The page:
The Australian share market looks set to open around 1.5 per cent lower after Wall Street’s key index again take a painful tumble.
At 0700 AEDT on Friday, the share price futures index was down 82 points, or 1.41 percent, at 5,730.Shrugging off early weakness on falling commodities stocks, Australia’s benchmark finished modestly higher as financials joined a recovery they largely missed out on Wednesday.
Up for a second day after starting the week sharply lower, the S&P/ASX 200 rose 0.2% to 5890.7.
National Australia Bank climbed 2.3% following its fiscal first quarter result, though Commonwealth Bank fell a further 0.4% after Wednesday’s post-earnings drop to put the week’s skid at 5.3%. The energy sector fell 1.8% on the overnight slide in oil prices, while major miners BHP and Rio Tinto dropped as metals also shrunk.
The Dow Jones Industrial Average fell more than 700 points intraday as worries about rising interest rates again rattled markets.
A shaky day in the bond market appeared to spook equity investors, as the Dow industrials recently dropped 600 points, or 2.4%, to 24293. Earlier in the session, the
Dow fell as much as 704 points. The yield on the benchmark 10-year U.S. Treasury note was at 2.848%, near its highest level since January 2014, from 2.843% on Wednesday, according
Fears that a pickup in growth and inflation could force central banks to tighten monetary policy more quickly than expected have driven government-bond yields higher
throughout the year. That, in turn, can pressure stock prices as fixed-income interest payments become more attractive than stock dividends.
Similar concerns sparked the tumble in stocks last week when data showed wage growth accelerating at the fastest rate since 2009 — a sign that long dormant inflation could
be picking up, analysts said. Since then, stocks have taken a wild ride, giving up January’s big gains and flirting with correction territory.
Gold settled higher, with a steady dollar and a drop in the U.S. stock market giving prices enough support to recoup some of the losses suffered over the last four sessions. als, gold for April delivery fell 1.1% to $1,314.60 a troy ounce.
April gold rose $4.40, or 0.3%, to settle at $1,319 an ounce, after scoring its lowest finish for a most-active contract since Jan. 9 on Wednesday.
It had posted losses in each of the last four sessions – the longest such stretch of losses since December. Gold futures for the week were still set for a decline of more
March silver also added 10.3 cents, or 0.6%, to $16.341 an ounce. The exchange-traded
SPDR Gold Shares added 0.1%, while the silver-focused iShares Silver Trust was up 0.4%
IRON ORE: 75.27 +0.78 (1.05%)
Oil extended its losing streak to a fifth session, with prices for the U.S. benchmark ending at the lowest in five weeks, a day after data showed record weekly U.S. crude output and a further rise in inventories.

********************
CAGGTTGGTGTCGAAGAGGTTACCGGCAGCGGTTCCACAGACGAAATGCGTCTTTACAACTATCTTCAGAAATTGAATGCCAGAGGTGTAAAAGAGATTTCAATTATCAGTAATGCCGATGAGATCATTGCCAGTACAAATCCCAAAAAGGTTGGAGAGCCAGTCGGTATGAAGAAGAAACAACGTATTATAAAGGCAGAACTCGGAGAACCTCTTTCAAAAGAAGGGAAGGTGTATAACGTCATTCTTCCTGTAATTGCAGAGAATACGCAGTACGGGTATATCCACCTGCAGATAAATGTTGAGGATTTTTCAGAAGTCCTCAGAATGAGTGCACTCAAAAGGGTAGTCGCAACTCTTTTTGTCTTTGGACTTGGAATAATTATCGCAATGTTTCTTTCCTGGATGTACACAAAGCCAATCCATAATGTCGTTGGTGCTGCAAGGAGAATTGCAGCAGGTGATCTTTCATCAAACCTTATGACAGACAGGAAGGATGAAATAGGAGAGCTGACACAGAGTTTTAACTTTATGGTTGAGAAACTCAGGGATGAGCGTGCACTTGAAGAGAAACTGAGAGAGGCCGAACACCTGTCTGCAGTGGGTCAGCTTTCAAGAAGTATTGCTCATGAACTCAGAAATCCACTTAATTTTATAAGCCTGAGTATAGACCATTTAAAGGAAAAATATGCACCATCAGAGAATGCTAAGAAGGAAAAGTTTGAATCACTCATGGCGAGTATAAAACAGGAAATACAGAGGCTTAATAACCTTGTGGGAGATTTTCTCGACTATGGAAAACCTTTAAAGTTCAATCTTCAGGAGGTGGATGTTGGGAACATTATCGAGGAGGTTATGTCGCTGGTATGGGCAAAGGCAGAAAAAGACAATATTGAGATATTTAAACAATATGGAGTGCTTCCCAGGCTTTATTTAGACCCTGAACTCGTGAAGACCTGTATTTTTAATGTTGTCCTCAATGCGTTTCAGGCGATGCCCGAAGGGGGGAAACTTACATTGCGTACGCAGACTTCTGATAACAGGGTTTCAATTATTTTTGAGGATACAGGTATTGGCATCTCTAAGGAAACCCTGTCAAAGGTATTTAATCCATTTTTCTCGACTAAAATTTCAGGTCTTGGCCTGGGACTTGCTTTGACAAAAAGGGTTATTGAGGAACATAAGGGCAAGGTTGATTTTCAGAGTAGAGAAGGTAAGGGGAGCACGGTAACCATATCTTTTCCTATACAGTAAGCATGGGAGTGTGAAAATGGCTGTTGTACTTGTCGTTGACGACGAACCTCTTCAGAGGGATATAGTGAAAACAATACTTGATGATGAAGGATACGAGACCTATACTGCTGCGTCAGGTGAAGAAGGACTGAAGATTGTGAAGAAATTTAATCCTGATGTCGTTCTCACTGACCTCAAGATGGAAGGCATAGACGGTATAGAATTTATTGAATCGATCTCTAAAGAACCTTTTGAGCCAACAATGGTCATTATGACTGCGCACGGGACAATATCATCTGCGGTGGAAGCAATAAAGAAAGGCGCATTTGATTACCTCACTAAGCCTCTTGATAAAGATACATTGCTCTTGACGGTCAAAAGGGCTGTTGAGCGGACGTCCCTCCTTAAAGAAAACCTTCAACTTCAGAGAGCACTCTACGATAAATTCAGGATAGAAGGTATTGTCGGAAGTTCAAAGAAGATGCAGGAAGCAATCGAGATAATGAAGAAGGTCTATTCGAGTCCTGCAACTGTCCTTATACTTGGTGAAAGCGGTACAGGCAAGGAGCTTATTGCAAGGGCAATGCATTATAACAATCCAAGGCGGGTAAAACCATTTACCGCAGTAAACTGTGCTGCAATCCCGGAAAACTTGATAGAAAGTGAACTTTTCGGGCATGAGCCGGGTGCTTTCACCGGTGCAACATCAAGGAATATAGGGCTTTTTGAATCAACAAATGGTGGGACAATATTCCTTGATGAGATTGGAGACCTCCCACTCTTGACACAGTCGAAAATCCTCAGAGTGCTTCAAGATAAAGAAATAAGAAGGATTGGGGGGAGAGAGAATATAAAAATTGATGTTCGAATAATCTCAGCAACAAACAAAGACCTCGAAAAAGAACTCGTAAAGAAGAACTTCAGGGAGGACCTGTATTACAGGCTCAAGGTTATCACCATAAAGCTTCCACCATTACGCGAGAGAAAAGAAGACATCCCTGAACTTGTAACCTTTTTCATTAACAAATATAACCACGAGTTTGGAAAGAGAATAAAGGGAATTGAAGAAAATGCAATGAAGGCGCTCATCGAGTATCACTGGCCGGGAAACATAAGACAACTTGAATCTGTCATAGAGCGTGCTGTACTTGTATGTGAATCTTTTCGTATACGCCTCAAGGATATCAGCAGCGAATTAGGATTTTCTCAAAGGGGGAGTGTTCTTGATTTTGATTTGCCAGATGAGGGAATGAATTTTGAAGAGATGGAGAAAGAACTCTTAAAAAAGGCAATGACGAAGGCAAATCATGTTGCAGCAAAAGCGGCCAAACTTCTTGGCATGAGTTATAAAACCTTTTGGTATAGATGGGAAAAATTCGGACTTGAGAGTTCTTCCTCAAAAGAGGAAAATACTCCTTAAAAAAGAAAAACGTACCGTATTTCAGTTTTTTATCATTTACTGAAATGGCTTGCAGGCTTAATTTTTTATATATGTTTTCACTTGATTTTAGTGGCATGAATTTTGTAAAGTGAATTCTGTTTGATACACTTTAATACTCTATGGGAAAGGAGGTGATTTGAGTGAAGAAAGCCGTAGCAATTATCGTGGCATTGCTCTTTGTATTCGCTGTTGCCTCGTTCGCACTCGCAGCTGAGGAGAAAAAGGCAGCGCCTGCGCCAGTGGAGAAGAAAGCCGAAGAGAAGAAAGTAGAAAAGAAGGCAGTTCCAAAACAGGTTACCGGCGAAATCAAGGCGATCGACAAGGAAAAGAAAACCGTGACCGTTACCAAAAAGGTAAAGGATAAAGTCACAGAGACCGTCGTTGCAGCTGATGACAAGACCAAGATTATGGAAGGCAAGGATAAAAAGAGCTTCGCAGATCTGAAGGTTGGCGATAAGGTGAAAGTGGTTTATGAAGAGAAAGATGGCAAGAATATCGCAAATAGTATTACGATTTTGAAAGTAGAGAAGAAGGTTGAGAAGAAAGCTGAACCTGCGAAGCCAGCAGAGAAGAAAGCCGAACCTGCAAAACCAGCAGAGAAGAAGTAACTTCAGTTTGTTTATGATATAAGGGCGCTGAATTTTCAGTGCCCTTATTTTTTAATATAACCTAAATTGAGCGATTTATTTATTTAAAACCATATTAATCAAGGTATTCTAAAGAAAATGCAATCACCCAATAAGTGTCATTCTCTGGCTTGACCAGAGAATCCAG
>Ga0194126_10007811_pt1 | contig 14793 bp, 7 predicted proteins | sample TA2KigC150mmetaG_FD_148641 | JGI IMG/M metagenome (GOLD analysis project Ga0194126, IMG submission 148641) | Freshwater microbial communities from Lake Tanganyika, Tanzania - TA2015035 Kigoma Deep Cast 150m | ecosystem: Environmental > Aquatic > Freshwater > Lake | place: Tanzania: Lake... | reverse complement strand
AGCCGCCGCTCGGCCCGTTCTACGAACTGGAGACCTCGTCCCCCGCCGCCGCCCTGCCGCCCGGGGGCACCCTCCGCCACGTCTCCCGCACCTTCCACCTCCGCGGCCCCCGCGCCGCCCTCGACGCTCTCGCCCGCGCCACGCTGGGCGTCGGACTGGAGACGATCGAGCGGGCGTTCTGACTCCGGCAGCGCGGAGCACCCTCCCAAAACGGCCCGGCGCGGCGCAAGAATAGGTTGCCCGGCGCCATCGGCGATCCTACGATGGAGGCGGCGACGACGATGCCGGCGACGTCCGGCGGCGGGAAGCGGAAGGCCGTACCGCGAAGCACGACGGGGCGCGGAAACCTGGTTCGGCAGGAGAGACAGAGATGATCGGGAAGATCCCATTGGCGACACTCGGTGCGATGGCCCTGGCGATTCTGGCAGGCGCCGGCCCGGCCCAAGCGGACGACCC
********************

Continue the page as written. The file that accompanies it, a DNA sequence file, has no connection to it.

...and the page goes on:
March West Texas Intermediate crude on the New York Mercantile Exchange fell 34 cents, or 0.6%, to $61.45 a barrel. Prices, which settled at the lowest since Jan. 2, have now fallen for five sessions in a row, the longest such streak of declines in nearly 10 months, FactSet data show.
April Brent crude, the global benchmark, shed 70 cents, or 1.1%, to $64.81 a barrel on the ICE Futures Europe exchange – also down five sessions, settling at the lowest since
The dollar reversed losses intraday, as investors bought the U.S. currency amid a fresh drop in equities.
The Wall Street Journal Dollar Index, which measures the U.S. currency against a basket of 16 others, was recently up less than 0.1% at 84.25, rebounding from 84.07 earlier in
U.S. stocks dropped intraday, as investors prepared for an expected rise in interest rates and grappled with a pickup in volatility.
The Dow Jones Industrial Average was recently down 2.1%, deepening its losses for the week.
Investors seeking shelter from the sharp drop in equity prices have helped boost the dollar in recent days, interrupting a decline that has taken the U.S. currency to its lowest level in more than three years.
European stocks dropped, taking their cues from a selloff on Wall Street as well as a plunge in oil prices that weighed on shares of the region’s major energy companies.
The Stoxx Europe 600 index fell 1.6% to close at 374.03, partly erasing a 2% rally from Wednesday, when the benchmark broke a string of seven straight declines. The pan-European
index is now on track for a 3.6% weekly slump, which would be its worst since February 2016.
Germany’s DAX 30 index slumped 2.6% to 12,260.29, and France’s CAC 40 index fell 2% to 5,151.68. The U.K.’s FTSE 100 ended down 1.5% to 7,170.69.
European stocks had opened in negative territory, but losses deepened in the afternoon when Wall Street opened with steep losses as volatility returned to grip the market.
Concerns over rising inflation and rising bond yields have weighed on traders’ minds this week.
A strong early performance in Asian equities failed to last Wednesday, as some markets barely finished higher while others skidded.
Japan’s Nikkei Stock Average, which slumped 4.7% Tuesday to fall into correction territory, posted an early 3.4% rebound but closed up just 0.2%. Hong Kong’s Hang Seng Index was down 0.9% after rising as much as 2.9% earlier, while the Shanghai Composite Index lost 1.8%.
Some asset managers are also concerned about the possibility that inflation could rise at a faster face than anticipated, driving central banks to tighten monetary policy faster.
This was the issue that sparked the first round of stock selling on Friday, driven by a rise in government-bond yields that make shares less attractive by comparison.